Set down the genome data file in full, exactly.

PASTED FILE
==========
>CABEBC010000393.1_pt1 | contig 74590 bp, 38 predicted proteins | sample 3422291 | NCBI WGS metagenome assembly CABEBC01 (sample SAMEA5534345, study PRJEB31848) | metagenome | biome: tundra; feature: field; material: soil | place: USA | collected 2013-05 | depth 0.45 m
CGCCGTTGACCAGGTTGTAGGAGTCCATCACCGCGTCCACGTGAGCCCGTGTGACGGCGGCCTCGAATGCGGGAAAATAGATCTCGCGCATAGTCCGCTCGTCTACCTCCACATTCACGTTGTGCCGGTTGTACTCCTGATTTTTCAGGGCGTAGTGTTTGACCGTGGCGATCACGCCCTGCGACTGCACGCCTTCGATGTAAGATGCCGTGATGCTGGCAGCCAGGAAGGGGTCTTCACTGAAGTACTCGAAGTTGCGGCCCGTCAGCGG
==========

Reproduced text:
>CABEBC010000393.1_pt1 | contig 74590 bp, 38 predicted proteins | sample 3422291 | NCBI WGS metagenome assembly CABEBC01 (sample SAMEA5534345, study PRJEB31848) | metagenome | biome: tundra; feature: field; material: soil | place: USA | collected 2013-05 | depth 0.45 m
CGCCGTTGACCAGGTTGTAGGAGTCCATCACCGCGTCCACGTGAGCCCGTGTGACGGCGGCCTCGAATGCGGGAAAATAGATCTCGCGCATAGTCCGCTCGTCTACCTCCACATTCACGTTGTGCCGGTTGTACTCCTGATTTTTCAGGGCGTAGTGTTTGACCGTGGCGATCACGCCCTGCGACTGCACGCCTTCGATGTAAGATGCCGTGATGCTGGCAGCCAGGAAGGGGTCTTCACTGAAGTACTCGAAGTTGCGGCCCGTCAGCGG